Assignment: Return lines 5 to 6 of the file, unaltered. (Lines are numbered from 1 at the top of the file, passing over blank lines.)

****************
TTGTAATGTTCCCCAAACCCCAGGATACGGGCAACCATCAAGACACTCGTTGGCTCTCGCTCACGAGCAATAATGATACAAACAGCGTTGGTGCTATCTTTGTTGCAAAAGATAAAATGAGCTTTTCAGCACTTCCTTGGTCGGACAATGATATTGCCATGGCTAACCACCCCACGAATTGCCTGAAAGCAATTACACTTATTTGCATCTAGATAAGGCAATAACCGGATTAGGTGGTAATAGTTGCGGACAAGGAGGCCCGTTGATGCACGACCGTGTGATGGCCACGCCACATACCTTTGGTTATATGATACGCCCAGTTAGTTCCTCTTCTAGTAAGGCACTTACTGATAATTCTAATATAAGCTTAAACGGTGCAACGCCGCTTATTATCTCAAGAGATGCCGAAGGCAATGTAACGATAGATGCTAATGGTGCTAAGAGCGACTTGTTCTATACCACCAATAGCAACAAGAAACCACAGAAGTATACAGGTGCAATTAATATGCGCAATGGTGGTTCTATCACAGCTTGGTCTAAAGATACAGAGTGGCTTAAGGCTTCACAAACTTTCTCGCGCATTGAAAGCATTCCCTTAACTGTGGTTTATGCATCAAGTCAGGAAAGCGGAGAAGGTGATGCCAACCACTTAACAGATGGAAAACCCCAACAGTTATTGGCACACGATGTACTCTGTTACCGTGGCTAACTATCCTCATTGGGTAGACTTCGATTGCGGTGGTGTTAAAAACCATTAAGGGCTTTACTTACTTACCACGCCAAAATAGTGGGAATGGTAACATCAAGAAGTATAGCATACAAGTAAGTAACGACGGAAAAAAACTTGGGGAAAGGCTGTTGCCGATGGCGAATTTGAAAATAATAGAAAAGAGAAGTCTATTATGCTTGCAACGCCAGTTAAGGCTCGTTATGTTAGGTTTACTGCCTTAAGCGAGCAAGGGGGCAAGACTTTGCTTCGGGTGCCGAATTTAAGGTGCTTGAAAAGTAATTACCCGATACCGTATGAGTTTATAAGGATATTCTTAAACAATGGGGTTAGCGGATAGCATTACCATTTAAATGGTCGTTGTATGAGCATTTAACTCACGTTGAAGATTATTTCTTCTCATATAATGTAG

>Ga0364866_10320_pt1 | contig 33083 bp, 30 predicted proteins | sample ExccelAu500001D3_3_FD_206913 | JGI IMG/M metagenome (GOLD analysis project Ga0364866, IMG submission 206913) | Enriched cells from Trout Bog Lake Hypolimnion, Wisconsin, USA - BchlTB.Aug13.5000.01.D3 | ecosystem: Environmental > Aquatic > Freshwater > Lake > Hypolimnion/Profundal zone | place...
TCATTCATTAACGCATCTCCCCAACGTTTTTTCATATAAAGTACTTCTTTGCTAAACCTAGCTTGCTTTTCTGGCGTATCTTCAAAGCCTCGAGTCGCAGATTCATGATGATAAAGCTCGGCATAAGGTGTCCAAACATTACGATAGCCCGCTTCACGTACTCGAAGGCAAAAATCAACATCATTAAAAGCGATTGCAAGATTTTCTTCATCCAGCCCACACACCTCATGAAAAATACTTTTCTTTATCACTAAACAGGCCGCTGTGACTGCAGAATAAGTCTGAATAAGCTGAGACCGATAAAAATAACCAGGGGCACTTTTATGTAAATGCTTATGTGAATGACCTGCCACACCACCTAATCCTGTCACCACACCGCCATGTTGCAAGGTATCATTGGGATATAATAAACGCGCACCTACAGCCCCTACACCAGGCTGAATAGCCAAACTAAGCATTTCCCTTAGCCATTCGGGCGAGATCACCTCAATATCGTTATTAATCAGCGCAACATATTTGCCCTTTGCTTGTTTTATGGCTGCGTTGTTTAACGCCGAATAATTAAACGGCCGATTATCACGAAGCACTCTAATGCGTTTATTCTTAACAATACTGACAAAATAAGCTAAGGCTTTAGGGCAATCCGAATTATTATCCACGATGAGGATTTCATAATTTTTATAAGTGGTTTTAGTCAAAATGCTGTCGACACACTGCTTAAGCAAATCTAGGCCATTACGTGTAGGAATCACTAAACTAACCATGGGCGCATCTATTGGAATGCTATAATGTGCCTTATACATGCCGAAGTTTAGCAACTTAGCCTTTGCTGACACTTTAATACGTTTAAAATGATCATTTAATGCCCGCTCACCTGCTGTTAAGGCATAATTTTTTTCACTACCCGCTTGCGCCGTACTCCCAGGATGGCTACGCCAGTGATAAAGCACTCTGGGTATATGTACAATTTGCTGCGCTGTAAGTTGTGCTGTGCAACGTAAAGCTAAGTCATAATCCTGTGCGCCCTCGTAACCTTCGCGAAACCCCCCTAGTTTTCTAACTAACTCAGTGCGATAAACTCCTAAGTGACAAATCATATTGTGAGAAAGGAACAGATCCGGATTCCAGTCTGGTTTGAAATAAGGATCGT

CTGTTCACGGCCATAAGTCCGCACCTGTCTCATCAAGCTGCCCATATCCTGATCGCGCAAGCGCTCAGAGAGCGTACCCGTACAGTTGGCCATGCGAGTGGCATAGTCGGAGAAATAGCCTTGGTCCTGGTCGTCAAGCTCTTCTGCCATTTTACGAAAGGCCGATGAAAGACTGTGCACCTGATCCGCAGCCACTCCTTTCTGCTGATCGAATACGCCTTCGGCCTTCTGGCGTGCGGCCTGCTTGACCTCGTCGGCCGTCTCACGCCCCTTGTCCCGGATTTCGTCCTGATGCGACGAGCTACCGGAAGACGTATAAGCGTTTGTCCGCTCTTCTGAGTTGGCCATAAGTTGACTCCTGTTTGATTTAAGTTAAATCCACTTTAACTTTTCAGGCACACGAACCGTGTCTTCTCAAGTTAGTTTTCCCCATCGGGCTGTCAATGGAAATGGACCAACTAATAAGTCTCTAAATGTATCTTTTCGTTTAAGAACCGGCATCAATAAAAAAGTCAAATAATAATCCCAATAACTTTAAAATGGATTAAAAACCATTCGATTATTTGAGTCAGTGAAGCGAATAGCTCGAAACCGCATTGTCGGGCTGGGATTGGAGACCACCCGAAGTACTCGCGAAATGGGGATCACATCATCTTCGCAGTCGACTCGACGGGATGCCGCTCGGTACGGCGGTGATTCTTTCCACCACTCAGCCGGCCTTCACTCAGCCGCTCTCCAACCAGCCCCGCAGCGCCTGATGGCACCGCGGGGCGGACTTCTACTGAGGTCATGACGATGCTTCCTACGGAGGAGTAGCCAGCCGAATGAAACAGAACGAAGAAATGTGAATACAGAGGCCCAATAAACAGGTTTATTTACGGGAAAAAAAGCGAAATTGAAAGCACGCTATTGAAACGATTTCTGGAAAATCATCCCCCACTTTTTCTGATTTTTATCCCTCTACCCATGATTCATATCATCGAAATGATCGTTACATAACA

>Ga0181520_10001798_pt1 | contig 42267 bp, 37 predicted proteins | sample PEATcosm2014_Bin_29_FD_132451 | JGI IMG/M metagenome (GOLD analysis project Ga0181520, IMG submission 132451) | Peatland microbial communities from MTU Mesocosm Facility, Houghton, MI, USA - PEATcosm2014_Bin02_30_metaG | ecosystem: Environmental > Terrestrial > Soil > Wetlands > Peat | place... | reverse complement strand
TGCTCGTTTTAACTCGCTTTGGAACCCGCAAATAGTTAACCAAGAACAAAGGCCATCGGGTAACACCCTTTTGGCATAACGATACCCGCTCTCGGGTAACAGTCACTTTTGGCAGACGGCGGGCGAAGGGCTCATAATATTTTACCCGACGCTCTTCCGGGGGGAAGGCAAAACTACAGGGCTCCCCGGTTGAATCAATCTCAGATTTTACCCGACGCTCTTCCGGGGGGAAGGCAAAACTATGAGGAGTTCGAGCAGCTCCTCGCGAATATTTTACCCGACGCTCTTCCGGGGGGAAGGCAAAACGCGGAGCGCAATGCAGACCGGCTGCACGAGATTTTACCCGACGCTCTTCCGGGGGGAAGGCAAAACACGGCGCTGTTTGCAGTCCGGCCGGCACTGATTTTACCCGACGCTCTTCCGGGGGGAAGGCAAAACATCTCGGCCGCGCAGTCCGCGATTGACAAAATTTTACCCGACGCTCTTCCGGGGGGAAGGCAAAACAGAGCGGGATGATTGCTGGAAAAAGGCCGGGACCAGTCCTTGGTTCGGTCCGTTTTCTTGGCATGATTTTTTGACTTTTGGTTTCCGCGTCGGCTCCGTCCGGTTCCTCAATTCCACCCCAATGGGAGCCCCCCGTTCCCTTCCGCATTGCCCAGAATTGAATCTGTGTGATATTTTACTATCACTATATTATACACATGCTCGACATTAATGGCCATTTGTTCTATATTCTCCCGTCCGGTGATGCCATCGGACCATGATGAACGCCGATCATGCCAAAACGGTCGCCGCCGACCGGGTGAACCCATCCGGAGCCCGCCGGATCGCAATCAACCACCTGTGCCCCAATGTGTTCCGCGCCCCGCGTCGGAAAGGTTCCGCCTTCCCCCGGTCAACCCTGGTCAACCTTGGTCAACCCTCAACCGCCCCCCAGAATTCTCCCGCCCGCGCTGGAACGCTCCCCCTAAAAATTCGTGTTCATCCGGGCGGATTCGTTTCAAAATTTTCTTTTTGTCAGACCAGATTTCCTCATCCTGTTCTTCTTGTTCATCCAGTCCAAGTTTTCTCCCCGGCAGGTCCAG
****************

>Ga0181520_10001798_pt1 | contig 42267 bp, 37 predicted proteins | sample PEATcosm2014_Bin_29_FD_132451 | JGI IMG/M metagenome (GOLD analysis project Ga0181520, IMG submission 132451) | Peatland microbial communities from MTU Mesocosm Facility, Houghton, MI, USA - PEATcosm2014_Bin02_30_metaG | ecosystem: Environmental > Terrestrial > Soil > Wetlands > Peat | place... | reverse complement strand
TGCTCGTTTTAACTCGCTTTGGAACCCGCAAATAGTTAACCAAGAACAAAGGCCATCGGGTAACACCCTTTTGGCATAACGATACCCGCTCTCGGGTAACAGTCACTTTTGGCAGACGGCGGGCGAAGGGCTCATAATATTTTACCCGACGCTCTTCCGGGGGGAAGGCAAAACTACAGGGCTCCCCGGTTGAATCAATCTCAGATTTTACCCGACGCTCTTCCGGGGGGAAGGCAAAACTATGAGGAGTTCGAGCAGCTCCTCGCGAATATTTTACCCGACGCTCTTCCGGGGGGAAGGCAAAACGCGGAGCGCAATGCAGACCGGCTGCACGAGATTTTACCCGACGCTCTTCCGGGGGGAAGGCAAAACACGGCGCTGTTTGCAGTCCGGCCGGCACTGATTTTACCCGACGCTCTTCCGGGGGGAAGGCAAAACATCTCGGCCGCGCAGTCCGCGATTGACAAAATTTTACCCGACGCTCTTCCGGGGGGAAGGCAAAACAGAGCGGGATGATTGCTGGAAAAAGGCCGGGACCAGTCCTTGGTTCGGTCCGTTTTCTTGGCATGATTTTTTGACTTTTGGTTTCCGCGTCGGCTCCGTCCGGTTCCTCAATTCCACCCCAATGGGAGCCCCCCGTTCCCTTCCGCATTGCCCAGAATTGAATCTGTGTGATATTTTACTATCACTATATTATACACATGCTCGACATTAATGGCCATTTGTTCTATATTCTCCCGTCCGGTGATGCCATCGGACCATGATGAACGCCGATCATGCCAAAACGGTCGCCGCCGACCGGGTGAACCCATCCGGAGCCCGCCGGATCGCAATCAACCACCTGTGCCCCAATGTGTTCCGCGCCCCGCGTCGGAAAGGTTCCGCCTTCCCCCGGTCAACCCTGGTCAACCTTGGTCAACCCTCAACCGCCCCCCAGAATTCTCCCGCCCGCGCTGGAACGCTCCCCCTAAAAATTCGTGTTCATCCGGGCGGATTCGTTTCAAAATTTTCTTTTTGTCAGACCAGATTTCCTCATCCTGTTCTTCTTGTTCATCCAGTCCAAGTTTTCTCCCCGGCAGGTCCAG